Human resources and learning and development are equally important elements of a business strategy, and one function cannot exist without the other. Even in small organizations, where often a single individual wears both hats, the question of which function, if any, prevails over the other, still stands.
Have you ever been asked questions about how HR and L&D should split up responsibilities? Perhaps someone requests your opinion on whether they should operate as separate functions or be joined as part of the same division or if one should oversee the other one. Which structure is more valuable or convenient for businesses to have? What about those companies that do not have enough resources to have both functions in place, regardless of the organizational structure that supports them?
Let’s look at some examples.
Byebugs4sure is a small company that employs an average of 31 employees. Over the last five years, Reginald handled all matters related to human resources, focusing mostly on talent recruitment and management. The company outsourced services for functional areas, such as payroll and benefits. External contractors addressed all of the company’s learning and development needs mostly with off-the-shelf products. However, as Byebugs4sure is reaching its maturation stage as an organization, one of its key players unexpectedly accepted an offer at another company. Since this company’s human resources focus was on administration, the missing link here is succession planning, which learning and development should own.
Frances works for a medium-sized financial services company with an average of 123 employees distributed in two separate nearby locations. A human resources department serves both locations and has three analysts who specialize respectively in selection, recruitment, and training. Many transactions, such as leave requests and health insurance, have been automated, and employees have been trained to obtain the information that they need on their own. Frances is the HR manager and often finds herself having to carry out the activities of one or another of the analysts when they are on leave or at the other location. She knows that she should be focusing on executing the business strategy and addressing issues, such as employee onboarding and change management, especially now that the company expects to increase its staff by one third and will implement yet another system. Where’s learning and development when you need them most?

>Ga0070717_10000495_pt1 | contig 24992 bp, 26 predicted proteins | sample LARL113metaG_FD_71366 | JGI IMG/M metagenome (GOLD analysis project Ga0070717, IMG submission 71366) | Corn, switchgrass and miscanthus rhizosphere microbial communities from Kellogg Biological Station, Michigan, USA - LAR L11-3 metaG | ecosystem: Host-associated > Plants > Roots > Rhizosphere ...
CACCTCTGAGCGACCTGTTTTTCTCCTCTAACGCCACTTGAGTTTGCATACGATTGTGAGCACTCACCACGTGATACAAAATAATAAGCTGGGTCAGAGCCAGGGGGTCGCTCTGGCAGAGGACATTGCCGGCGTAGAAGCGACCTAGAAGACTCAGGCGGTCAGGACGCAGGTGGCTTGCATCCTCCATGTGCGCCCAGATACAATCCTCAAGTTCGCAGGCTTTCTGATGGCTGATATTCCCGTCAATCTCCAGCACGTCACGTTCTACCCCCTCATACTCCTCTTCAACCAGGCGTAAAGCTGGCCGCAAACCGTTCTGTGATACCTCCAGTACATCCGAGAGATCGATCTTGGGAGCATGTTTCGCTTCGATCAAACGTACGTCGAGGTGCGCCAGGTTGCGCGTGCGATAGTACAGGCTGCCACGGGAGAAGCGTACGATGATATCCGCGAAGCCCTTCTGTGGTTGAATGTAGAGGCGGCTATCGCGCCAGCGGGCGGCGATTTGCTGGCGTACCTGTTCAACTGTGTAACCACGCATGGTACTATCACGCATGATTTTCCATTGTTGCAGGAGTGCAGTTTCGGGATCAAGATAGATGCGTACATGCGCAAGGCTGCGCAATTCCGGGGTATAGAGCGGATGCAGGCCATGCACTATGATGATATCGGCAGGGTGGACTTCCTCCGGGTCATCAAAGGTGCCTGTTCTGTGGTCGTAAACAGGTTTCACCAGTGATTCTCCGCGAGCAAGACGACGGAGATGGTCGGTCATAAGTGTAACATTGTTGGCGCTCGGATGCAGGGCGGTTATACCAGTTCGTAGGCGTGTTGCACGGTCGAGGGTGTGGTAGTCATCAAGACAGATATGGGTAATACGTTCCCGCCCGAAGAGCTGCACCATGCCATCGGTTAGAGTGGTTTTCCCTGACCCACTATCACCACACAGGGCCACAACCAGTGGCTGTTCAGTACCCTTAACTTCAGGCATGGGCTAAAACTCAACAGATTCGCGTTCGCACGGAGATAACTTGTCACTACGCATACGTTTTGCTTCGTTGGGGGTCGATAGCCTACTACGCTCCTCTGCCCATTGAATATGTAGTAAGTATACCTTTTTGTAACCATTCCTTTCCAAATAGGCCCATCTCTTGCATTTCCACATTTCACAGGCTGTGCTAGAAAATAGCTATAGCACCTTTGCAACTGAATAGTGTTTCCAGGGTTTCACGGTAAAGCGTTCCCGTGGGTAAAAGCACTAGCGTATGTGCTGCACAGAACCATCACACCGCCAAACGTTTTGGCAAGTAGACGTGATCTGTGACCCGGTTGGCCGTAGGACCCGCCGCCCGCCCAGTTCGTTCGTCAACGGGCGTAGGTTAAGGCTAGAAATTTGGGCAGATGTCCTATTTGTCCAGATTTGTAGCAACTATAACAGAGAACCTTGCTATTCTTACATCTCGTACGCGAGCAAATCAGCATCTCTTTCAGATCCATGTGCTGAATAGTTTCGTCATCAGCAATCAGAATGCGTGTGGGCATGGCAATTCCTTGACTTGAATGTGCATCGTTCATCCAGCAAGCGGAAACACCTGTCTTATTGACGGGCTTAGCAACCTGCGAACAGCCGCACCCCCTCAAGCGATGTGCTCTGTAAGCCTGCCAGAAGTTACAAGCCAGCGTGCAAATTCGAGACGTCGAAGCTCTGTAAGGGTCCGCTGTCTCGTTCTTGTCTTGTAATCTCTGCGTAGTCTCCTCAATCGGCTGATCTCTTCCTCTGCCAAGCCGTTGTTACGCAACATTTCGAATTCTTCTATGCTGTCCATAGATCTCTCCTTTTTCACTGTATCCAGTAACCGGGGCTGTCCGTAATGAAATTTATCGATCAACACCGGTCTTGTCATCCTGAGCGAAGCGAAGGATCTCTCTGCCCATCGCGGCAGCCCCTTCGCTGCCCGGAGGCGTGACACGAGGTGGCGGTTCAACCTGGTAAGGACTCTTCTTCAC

Waiters4u has a staff of 716 employees with five different locations in three separate jurisdictions and is a local subsidiary of a private global company. Because of its size and the company owners’ belief in the importance of finding, developing, and retaining the right talent, Waiers4u has fully staffed HR and L&D departments. Both departments report directly to Rhonda, the vice president of administration. Even though the company holds several strategic planning meetings every year and Rhonda supports the company’s open door policy, Tracy and Mitchell, the HR and L&D directors, live in constant conflict and competition over roles and responsibilities, as well as over which function has greater importance for the business. What is the missing link at Waiters4u?
In our experience, we often find significant levels of confusion in HR and L&D, regarding who do what regardless of company size or name of function. We have met professionals who lack knowledge about the different specialties within each area. The growing trend towards process automation, operational streamlining, and outsourcing noncore functions also contributes to this confusion. Professionals often find themselves not knowing something that they need to do, which then becomes their missing link.